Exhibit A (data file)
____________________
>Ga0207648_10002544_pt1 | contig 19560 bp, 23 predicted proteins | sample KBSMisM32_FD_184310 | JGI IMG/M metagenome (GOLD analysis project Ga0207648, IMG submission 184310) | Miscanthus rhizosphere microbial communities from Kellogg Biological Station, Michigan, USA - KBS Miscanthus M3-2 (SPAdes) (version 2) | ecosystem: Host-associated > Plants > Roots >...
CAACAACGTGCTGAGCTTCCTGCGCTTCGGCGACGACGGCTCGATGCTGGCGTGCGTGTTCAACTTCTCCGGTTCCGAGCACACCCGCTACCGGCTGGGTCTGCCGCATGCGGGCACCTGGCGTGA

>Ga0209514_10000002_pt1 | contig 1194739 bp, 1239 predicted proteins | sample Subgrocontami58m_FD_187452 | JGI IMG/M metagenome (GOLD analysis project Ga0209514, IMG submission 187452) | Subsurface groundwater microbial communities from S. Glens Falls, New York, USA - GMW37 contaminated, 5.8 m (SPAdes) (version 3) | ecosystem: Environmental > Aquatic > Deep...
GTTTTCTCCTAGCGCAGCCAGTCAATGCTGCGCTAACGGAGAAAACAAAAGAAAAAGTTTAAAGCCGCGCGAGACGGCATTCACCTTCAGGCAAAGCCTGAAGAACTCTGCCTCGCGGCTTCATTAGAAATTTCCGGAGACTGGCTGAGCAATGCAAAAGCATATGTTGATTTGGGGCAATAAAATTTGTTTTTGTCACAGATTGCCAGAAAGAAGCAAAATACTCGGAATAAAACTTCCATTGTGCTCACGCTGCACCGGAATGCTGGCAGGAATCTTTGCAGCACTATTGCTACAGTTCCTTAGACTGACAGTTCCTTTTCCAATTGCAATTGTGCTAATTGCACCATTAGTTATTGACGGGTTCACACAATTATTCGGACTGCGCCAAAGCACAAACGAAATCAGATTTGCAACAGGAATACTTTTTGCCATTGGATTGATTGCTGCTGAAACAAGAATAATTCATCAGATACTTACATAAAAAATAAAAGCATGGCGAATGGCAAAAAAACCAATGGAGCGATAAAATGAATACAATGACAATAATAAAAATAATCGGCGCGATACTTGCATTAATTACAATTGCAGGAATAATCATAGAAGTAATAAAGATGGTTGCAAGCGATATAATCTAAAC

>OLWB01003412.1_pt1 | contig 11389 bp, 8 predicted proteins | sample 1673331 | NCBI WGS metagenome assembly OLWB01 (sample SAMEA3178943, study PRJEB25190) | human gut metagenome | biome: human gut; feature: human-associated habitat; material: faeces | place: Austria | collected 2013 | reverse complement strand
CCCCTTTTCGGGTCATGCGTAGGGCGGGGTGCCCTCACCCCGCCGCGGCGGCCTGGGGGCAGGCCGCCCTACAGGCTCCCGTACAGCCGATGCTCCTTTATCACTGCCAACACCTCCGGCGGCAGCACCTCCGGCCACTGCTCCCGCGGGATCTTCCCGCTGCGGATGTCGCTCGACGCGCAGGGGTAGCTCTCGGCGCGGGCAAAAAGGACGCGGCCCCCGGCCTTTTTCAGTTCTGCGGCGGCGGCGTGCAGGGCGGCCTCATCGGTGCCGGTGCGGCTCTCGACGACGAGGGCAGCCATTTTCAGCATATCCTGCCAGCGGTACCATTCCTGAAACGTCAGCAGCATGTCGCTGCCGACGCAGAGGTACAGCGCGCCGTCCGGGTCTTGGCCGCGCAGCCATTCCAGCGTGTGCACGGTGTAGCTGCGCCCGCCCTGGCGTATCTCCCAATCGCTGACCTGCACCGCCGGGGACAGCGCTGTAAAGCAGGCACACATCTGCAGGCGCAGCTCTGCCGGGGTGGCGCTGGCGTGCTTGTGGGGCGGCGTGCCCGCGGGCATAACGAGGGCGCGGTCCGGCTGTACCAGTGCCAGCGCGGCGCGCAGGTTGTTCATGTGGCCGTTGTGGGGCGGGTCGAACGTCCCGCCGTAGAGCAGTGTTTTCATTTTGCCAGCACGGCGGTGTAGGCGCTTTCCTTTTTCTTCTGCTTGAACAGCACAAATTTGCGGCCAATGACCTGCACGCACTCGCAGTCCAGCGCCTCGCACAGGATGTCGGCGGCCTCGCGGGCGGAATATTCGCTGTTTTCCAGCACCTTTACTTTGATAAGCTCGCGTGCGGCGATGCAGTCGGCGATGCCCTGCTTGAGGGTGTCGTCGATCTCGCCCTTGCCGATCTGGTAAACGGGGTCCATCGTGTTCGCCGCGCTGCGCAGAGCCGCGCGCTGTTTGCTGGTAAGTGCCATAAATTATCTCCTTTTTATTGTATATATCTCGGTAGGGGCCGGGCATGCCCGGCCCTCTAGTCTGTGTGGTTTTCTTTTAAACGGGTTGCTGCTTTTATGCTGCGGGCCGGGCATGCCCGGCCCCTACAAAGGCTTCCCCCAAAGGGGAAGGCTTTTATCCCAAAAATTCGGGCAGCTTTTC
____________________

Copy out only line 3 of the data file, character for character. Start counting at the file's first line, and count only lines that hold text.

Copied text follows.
>Ga0209514_10000002_pt1 | contig 1194739 bp, 1239 predicted proteins | sample Subgrocontami58m_FD_187452 | JGI IMG/M metagenome (GOLD analysis project Ga0209514, IMG submission 187452) | Subsurface groundwater microbial communities from S. Glens Falls, New York, USA - GMW37 contaminated, 5.8 m (SPAdes) (version 3) | ecosystem: Environmental > Aquatic > Deep...